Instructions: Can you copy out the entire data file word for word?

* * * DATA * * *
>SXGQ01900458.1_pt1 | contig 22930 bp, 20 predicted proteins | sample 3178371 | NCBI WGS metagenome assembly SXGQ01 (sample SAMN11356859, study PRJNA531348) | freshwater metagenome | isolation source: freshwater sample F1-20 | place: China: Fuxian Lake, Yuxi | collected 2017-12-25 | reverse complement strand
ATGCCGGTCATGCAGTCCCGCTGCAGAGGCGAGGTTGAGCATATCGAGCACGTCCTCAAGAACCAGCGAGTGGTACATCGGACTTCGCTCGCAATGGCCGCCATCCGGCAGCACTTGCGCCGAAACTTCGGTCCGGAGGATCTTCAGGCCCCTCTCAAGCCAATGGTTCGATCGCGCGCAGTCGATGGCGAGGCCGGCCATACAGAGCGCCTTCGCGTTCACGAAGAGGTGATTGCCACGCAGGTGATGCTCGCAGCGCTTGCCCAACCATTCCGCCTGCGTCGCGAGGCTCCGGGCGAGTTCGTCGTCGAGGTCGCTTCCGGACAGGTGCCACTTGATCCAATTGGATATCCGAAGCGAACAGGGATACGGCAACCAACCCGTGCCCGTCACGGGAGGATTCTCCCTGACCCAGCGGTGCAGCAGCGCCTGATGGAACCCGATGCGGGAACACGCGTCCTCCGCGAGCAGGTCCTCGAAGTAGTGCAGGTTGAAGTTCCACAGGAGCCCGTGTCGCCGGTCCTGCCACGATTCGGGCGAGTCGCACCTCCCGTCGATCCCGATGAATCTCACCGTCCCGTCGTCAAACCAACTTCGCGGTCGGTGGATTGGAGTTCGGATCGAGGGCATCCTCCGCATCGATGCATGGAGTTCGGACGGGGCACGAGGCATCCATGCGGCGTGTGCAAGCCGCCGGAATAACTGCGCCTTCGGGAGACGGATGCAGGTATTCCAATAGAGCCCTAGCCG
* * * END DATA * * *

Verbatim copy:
>SXGQ01900458.1_pt1 | contig 22930 bp, 20 predicted proteins | sample 3178371 | NCBI WGS metagenome assembly SXGQ01 (sample SAMN11356859, study PRJNA531348) | freshwater metagenome | isolation source: freshwater sample F1-20 | place: China: Fuxian Lake, Yuxi | collected 2017-12-25 | reverse complement strand
ATGCCGGTCATGCAGTCCCGCTGCAGAGGCGAGGTTGAGCATATCGAGCACGTCCTCAAGAACCAGCGAGTGGTACATCGGACTTCGCTCGCAATGGCCGCCATCCGGCAGCACTTGCGCCGAAACTTCGGTCCGGAGGATCTTCAGGCCCCTCTCAAGCCAATGGTTCGATCGCGCGCAGTCGATGGCGAGGCCGGCCATACAGAGCGCCTTCGCGTTCACGAAGAGGTGATTGCCACGCAGGTGATGCTCGCAGCGCTTGCCCAACCATTCCGCCTGCGTCGCGAGGCTCCGGGCGAGTTCGTCGTCGAGGTCGCTTCCGGACAGGTGCCACTTGATCCAATTGGATATCCGAAGCGAACAGGGATACGGCAACCAACCCGTGCCCGTCACGGGAGGATTCTCCCTGACCCAGCGGTGCAGCAGCGCCTGATGGAACCCGATGCGGGAACACGCGTCCTCCGCGAGCAGGTCCTCGAAGTAGTGCAGGTTGAAGTTCCACAGGAGCCCGTGTCGCCGGTCCTGCCACGATTCGGGCGAGTCGCACCTCCCGTCGATCCCGATGAATCTCACCGTCCCGTCGTCAAACCAACTTCGCGGTCGGTGGATTGGAGTTCGGATCGAGGGCATCCTCCGCATCGATGCATGGAGTTCGGACGGGGCACGAGGCATCCATGCGGCGTGTGCAAGCCGCCGGAATAACTGCGCCTTCGGGAGACGGATGCAGGTATTCCAATAGAGCCCTAGCCG